One way you do that is in the projects you are offered and work on. Don't settle for the easy assignments. Take the ones that stretch your comfort zone, expand your skills and add incrementally to your base of accomplishments. Build your project portfolio over time with success stories you were part of creating and leading. The person who evolves is the one who survives. Track your results and put them in that marketing brochure called your resume. Better yet, dump the term resume and start thinking of it as your "professional profile" designed to sell you as an appreciating asset not as an expense.

Learn to put yourself first and invest in your own future by putting every effort you can into building your personal success brand. The job market will reward you for that. Be known for the company you keep. What's good for you is great for the company. Always keep your pulse on the market and your eye on your marketability.

Feedback is the breakfast of champions!

Seek feedback on your performance, not just from the boss but also from those with whom you interact and where you've made an impact. It's the only way to have an accurate reading of your worth on the open market and to make sure you're always in a strong bargaining position for leveraging what you've done in a way that gets you what you want and where you want to go.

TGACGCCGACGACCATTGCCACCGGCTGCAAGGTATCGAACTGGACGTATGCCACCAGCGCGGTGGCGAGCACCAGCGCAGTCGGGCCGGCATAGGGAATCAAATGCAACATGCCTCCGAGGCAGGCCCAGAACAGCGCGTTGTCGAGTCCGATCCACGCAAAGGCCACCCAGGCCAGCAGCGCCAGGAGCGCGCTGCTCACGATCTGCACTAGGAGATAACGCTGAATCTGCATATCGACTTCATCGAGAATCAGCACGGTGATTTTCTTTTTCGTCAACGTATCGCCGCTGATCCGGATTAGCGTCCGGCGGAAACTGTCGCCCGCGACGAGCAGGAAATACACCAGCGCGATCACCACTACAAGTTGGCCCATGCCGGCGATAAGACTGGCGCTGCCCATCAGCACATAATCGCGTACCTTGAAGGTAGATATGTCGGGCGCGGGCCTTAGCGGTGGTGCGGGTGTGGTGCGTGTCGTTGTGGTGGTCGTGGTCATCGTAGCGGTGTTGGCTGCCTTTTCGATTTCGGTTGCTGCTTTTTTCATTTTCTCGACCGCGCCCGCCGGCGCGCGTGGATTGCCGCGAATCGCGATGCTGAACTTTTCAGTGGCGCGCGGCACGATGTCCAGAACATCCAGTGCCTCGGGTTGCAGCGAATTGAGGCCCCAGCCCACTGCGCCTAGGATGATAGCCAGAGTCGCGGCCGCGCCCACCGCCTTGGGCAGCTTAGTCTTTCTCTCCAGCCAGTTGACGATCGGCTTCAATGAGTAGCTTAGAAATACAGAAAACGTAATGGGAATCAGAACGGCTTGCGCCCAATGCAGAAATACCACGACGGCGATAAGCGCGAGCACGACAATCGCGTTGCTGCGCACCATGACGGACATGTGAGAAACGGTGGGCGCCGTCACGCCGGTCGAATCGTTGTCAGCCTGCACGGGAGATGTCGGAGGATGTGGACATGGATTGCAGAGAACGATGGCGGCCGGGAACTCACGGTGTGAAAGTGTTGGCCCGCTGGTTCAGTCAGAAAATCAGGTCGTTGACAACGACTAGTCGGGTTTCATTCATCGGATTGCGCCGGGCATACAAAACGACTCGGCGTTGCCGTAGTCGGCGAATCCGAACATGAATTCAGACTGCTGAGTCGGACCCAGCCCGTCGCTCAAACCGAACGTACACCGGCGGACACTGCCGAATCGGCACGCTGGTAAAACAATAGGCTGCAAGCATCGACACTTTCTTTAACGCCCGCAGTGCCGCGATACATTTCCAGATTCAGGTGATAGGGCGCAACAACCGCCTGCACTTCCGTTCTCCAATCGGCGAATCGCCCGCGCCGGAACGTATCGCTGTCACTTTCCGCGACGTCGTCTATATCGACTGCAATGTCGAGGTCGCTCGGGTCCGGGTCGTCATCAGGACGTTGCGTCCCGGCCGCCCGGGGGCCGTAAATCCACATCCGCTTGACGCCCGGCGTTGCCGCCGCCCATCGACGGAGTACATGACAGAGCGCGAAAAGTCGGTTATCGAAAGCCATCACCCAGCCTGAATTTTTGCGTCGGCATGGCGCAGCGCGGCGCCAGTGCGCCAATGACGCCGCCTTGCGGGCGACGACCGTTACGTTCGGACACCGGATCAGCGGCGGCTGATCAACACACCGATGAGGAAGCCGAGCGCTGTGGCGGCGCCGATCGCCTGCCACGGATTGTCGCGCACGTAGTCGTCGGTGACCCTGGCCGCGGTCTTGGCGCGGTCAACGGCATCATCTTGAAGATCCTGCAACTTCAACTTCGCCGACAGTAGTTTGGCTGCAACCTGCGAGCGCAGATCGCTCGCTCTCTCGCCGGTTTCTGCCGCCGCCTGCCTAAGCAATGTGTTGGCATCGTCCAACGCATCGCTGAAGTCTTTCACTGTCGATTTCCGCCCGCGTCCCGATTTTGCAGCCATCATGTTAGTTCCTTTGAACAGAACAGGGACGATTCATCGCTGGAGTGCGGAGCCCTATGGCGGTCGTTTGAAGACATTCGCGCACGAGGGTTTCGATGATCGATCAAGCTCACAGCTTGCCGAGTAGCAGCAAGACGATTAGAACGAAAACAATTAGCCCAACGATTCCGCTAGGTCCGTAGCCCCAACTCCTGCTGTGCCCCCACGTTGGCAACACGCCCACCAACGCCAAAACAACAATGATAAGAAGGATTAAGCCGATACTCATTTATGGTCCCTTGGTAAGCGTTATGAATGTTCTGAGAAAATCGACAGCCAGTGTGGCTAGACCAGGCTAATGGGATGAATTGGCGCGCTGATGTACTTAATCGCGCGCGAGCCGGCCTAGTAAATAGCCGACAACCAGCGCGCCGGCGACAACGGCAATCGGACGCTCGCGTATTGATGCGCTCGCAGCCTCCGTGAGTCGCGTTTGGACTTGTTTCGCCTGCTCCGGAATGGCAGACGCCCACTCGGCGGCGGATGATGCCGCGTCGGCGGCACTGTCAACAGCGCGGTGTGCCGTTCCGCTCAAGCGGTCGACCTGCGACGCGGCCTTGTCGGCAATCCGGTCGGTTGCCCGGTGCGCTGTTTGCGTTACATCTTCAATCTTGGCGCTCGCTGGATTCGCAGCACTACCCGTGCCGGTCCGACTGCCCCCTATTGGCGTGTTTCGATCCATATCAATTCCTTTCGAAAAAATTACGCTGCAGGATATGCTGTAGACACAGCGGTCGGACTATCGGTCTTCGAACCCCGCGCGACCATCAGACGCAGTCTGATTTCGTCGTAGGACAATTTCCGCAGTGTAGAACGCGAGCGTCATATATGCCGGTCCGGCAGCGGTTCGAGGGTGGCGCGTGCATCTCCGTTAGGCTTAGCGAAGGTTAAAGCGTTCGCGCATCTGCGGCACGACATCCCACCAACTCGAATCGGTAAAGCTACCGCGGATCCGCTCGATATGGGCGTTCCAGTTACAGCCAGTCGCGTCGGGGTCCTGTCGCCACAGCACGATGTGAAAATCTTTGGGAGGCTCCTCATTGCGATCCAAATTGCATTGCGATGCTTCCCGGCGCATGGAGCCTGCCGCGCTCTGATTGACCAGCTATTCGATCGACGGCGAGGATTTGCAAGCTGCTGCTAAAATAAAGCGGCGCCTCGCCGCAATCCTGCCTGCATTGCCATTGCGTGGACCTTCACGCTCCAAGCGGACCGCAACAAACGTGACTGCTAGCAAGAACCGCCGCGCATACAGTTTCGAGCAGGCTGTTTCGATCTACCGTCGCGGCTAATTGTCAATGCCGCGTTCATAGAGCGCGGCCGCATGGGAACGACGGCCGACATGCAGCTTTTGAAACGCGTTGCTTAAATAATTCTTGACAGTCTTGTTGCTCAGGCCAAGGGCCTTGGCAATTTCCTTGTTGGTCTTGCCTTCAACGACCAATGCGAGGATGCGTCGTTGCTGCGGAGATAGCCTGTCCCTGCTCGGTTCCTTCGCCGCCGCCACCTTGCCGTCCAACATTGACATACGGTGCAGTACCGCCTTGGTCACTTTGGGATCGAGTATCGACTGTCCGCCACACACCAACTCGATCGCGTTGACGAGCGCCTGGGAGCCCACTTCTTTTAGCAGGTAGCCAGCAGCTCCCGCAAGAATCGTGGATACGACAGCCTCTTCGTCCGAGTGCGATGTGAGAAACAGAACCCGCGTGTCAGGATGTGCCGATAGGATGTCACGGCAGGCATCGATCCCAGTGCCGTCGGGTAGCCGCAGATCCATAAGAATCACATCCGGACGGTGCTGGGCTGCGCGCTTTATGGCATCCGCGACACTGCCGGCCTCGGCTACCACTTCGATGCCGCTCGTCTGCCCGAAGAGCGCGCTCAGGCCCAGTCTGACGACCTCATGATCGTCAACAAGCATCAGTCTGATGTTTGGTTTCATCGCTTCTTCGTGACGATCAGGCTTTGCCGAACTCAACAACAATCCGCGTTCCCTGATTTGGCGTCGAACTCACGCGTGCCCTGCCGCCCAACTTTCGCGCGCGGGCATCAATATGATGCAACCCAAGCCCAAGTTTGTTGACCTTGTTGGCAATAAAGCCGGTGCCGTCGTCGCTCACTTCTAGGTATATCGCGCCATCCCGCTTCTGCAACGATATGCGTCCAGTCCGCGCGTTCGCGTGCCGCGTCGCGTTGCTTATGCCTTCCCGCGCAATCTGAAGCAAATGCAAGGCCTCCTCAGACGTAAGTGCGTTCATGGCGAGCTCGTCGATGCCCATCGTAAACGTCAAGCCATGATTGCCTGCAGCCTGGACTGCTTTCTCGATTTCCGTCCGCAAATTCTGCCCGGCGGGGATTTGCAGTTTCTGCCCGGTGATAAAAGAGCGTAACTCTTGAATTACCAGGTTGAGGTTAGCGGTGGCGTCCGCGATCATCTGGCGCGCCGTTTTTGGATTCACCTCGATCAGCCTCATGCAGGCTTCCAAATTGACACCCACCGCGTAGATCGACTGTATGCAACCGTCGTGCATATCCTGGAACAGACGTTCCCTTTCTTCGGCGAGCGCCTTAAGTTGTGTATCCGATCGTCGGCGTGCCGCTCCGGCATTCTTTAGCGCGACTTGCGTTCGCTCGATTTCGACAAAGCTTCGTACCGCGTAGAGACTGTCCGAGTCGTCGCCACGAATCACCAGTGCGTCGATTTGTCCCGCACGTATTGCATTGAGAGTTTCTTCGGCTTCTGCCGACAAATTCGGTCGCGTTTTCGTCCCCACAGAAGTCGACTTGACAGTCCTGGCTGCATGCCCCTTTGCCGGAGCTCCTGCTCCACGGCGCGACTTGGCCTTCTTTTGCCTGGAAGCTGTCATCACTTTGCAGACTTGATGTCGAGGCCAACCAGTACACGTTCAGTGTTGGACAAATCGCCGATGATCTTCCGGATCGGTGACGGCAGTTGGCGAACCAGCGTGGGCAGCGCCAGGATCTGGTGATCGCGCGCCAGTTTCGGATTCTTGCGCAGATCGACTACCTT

Regularly monitor your 4 most important metrics: your relationships, your professional expertise, your personal vision, and your business smarts. Stop worrying about finding the single best or right path to success (there isn't one) and focus instead on making sure you are on one and blazing a trail.

Your career can be anything you want it to be. Don't put yourself in the trap of seeing only one way up the ladder; the ladder doesn't exist anymore. Instead, concentrate on showing your progression. How you've expanded your reach. How you've grown your business knowledge and professional expertise. Know what you are working for and stay true to it. Review this regularly. People change. So will you. It's how you build your brand.


Get 30 free career tips from our Success Secrets audio series at http://www.smartstartcoach.com

Career advancement expert and mentor Linda M. Lopeke is a leading authority on how to succeed on the 21st century workplace and the creator of SMARTSTART Mentoring Programs: Success-to-go for people working @ the speed of life!